Originally Posted by MovieSwede
Wait a second, yes at 30mbs you cant fit a 2h30minute movie, but thats why they use VBR and not CBR. So no it aint a space issue.
Audio is studio descision and not bandwith problem.
Not entirely correct. A HD-DVD studio exec can say he wants IME on top of the video, TrueHD at native sampling rate (24-bit, 48kHz) as well as other subtitling and language options.
The job of the encoding engineer (on either format) is to make sure that the video first and foremost can be presented in the best quality given the limitation of the format before all the other extras are added in. While both audio and video are variable bitrate encodes, there is a ceiling to which they cannot do the impossible which is exceed the bandwidth.
Audio encodes are pretty small in comparison to video but if lossless audio (for example) causes the bandwidth limit to be breached at any time, the engineer will have to decide whether the video needs to be re-encoded or the list of features needs to be reduced.That is why bandwidth is pretty important regardless of capacity. TL51 fixes capacity but not bandwidth.
Originally Posted by Lee Stewart
The only thing BS here is this post. The TL51 is going through a process. It is not finished in the testing phase. Toshiba is playing it very smart. Don't say anything until you are 100% sure of the results.
I agree. TL51 is not yet finished. Even Toshiba spokesperson said so.That is why I vote to have the MODS change the topic of this thread.From DVD Times, emphasis mine:
Originally Posted by DVD Times
DVDTimes: So, if that does come out, do you know if the current drives would be able to read it with a firmware update? Is there any likelihood that we'll ever see triple-layer film discs?
Jim Armour, Toshiba: Any likelihood... well, if we're actually creating the format, I think there's a likelihood. There is a likelihood - a 45gb capacity could be very useful. Whether drives can read it, I don't know - because, basically the specification hasn't been set. It's like when the first Dual Layer DVD-Rs came out, really old drives couldn't read it. [...] It could well be the same situation. Until the standard has been specified and ratified, you can't really say whether it'll be able to read it.I would go as far, in fact, to say probably not. You're having to focus through two primary layers. The amount of reflected energy that you're going to get back will be quite low. Now in my opinion, in order to read this kind of media, you're going to need something like - do you know your way around the term PRML?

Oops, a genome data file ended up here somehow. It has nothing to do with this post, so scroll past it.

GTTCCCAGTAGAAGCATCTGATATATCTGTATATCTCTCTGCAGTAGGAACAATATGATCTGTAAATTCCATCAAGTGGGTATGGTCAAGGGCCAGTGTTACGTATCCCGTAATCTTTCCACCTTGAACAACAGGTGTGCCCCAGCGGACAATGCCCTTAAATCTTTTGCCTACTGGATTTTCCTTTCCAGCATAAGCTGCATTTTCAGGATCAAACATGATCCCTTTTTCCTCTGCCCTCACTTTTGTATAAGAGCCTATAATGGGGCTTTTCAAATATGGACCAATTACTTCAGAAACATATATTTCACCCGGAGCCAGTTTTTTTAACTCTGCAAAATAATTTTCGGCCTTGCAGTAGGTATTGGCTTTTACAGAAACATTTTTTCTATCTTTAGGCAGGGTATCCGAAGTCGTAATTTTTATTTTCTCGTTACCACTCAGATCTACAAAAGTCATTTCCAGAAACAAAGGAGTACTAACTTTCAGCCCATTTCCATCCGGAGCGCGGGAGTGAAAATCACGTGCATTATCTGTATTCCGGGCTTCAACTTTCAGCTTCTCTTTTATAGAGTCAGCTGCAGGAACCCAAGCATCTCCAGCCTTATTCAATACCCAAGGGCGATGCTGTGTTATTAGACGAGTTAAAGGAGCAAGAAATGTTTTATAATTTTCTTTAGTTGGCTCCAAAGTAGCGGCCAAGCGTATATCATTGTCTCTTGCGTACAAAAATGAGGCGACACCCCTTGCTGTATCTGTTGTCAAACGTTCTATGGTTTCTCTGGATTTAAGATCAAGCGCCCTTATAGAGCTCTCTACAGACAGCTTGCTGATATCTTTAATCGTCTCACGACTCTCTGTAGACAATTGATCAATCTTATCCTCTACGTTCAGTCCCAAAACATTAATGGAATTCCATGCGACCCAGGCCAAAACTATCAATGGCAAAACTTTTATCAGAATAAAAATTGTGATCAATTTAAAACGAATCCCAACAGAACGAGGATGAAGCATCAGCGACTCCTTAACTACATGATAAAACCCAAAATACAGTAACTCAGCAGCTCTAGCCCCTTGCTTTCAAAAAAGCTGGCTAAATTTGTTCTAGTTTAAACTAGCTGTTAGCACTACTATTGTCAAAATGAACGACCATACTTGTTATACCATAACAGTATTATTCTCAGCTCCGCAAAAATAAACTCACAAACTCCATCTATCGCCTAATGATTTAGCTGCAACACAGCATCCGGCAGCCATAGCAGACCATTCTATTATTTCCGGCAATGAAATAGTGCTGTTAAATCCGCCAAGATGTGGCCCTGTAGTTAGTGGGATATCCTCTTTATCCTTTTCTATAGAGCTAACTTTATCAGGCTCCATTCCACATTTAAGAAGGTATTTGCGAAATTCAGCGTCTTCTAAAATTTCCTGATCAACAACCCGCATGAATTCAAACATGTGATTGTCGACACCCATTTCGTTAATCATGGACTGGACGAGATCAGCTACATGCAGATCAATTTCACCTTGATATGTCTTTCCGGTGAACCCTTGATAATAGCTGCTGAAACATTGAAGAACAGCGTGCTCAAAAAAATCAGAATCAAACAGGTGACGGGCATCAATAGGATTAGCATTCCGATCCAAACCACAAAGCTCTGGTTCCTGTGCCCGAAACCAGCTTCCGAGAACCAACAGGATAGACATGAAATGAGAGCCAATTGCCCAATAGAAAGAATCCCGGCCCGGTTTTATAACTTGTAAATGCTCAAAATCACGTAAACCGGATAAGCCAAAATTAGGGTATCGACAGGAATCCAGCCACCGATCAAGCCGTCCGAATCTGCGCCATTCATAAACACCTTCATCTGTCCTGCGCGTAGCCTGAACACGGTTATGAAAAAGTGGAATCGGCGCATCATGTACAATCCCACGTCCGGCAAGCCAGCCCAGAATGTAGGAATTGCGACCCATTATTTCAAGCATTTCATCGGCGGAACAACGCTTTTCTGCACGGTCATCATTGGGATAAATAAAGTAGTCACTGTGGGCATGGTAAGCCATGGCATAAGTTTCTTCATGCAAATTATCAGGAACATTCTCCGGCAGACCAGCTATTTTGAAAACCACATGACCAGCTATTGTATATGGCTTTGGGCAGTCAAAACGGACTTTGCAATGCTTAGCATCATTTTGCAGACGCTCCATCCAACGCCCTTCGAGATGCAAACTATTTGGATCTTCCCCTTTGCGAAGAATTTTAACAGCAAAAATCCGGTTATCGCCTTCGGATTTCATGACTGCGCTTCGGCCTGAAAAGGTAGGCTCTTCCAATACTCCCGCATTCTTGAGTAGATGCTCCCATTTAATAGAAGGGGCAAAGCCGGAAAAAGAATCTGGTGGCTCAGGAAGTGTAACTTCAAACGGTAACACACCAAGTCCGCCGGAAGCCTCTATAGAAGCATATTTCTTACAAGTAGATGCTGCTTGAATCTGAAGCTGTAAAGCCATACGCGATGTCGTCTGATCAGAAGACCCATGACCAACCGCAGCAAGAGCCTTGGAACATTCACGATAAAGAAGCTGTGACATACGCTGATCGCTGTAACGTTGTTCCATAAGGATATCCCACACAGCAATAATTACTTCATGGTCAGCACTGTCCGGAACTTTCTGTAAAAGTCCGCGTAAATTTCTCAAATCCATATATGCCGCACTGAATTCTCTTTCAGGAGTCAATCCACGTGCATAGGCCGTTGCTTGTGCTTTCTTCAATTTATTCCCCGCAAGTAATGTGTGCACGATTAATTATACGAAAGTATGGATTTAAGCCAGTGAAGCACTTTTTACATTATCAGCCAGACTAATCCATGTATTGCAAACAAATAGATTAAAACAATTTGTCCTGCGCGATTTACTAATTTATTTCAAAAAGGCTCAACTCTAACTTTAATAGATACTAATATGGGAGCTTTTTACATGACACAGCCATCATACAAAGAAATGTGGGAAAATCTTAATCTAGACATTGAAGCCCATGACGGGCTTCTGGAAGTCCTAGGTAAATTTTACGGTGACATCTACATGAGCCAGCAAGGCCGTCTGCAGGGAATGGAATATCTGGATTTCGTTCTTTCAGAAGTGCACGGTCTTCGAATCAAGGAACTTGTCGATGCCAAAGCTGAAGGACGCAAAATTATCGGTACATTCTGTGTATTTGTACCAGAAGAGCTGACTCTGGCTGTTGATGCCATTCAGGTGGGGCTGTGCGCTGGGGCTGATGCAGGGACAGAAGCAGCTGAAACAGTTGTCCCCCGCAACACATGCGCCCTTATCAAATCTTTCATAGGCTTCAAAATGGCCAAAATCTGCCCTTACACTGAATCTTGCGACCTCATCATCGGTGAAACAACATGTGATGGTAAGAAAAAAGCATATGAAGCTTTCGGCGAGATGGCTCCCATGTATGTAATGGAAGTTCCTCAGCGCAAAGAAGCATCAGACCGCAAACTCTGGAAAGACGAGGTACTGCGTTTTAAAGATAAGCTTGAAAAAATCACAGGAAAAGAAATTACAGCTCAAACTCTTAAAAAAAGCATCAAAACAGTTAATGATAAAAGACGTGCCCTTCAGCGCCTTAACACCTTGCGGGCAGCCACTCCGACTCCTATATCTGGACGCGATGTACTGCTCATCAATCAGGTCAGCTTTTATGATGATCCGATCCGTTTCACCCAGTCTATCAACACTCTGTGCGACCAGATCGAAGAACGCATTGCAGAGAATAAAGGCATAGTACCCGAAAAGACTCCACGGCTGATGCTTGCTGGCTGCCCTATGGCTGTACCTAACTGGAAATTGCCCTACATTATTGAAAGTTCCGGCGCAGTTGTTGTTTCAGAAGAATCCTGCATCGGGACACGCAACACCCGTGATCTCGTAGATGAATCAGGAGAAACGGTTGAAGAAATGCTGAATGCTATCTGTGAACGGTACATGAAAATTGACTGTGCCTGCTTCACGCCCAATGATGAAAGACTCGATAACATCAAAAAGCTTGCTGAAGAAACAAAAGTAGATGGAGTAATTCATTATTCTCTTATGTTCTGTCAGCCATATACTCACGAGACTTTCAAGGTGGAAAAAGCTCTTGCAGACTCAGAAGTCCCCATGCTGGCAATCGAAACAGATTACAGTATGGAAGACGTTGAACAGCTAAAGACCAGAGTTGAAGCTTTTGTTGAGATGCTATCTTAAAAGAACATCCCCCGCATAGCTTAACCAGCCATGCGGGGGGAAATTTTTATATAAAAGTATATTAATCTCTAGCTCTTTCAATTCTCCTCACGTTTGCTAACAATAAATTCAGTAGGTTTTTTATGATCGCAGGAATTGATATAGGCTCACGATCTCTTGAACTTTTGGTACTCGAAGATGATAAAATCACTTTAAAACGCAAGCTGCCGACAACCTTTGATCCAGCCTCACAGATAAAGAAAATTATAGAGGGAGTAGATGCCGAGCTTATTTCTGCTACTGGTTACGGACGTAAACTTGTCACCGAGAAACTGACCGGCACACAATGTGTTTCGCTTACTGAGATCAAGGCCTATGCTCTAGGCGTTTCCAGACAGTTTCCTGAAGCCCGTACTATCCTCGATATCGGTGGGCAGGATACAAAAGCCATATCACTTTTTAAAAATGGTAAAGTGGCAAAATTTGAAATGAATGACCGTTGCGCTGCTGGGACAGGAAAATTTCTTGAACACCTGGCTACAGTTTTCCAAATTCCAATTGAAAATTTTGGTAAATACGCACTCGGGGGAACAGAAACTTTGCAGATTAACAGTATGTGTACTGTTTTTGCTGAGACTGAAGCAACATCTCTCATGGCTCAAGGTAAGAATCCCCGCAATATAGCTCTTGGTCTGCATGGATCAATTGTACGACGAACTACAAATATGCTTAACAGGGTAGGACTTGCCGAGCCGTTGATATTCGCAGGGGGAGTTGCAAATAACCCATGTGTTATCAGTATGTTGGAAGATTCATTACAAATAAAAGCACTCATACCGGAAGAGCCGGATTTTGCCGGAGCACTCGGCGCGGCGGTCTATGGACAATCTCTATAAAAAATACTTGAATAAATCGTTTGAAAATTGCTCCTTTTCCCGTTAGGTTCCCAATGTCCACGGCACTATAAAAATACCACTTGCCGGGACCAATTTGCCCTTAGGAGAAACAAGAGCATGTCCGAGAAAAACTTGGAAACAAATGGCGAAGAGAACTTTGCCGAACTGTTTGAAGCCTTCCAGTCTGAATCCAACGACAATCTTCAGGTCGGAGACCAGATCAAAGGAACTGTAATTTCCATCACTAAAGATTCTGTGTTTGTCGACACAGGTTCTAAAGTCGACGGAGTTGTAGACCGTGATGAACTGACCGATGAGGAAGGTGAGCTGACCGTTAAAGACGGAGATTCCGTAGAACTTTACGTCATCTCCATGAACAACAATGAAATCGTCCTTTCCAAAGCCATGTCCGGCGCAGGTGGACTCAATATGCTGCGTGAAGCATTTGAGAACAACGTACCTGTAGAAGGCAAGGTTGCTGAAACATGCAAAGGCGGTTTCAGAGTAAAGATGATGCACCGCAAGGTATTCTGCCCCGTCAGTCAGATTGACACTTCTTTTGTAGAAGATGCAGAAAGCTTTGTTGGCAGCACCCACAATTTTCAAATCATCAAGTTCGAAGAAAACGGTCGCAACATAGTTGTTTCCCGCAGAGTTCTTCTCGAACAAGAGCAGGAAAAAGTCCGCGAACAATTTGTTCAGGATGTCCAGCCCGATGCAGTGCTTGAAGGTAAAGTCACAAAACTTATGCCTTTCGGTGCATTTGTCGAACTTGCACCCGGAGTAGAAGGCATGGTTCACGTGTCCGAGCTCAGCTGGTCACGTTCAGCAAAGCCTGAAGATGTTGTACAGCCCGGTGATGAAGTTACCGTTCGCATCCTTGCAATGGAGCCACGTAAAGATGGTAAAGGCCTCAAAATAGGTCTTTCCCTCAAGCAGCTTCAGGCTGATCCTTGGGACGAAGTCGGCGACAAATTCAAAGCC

DVDTimes: I actually don't, no - could you explain that?
Jim Armour, Toshiba: It's Partial Response Maximum Likelihood - PRML.
It's in hard discs. It's like a digital filter where you take the signal, which is quite weak and has a lot of noise in it, and you clean up the noise. The signal you get out is still looking like noise, but you know that in certain points, the data is going to have a slightly stronger signal at these points. So, you put it through a digital filter, and you compare it to non-data. And then, you pick out the data from this noisy signal with it. It's a very interesting technology, but it's not actually built into current HD DVD readers.
The signal that you're going to get back off triple layer is going to be something in the region of only 15-20% of the current reflected information that you get off a single layer.
DVDTimes: Basically, not good enough to get anything out of, then?
Jim Armour, Toshiba: Not good enough to get information out of, WITHOUT this PRML circuitry, and the first drives don't have PRML circuitry built in. I don't think that even with a firmware upgrade, you'd be able to do it.
Basically Armour is saying if the HD-DVD players out there do not have PRML circuitry, then no firmware upgrade can make those players read TL51. Circuitry, not software/firmware.
Don't have a beef with me, I'm just the messenger. He said it.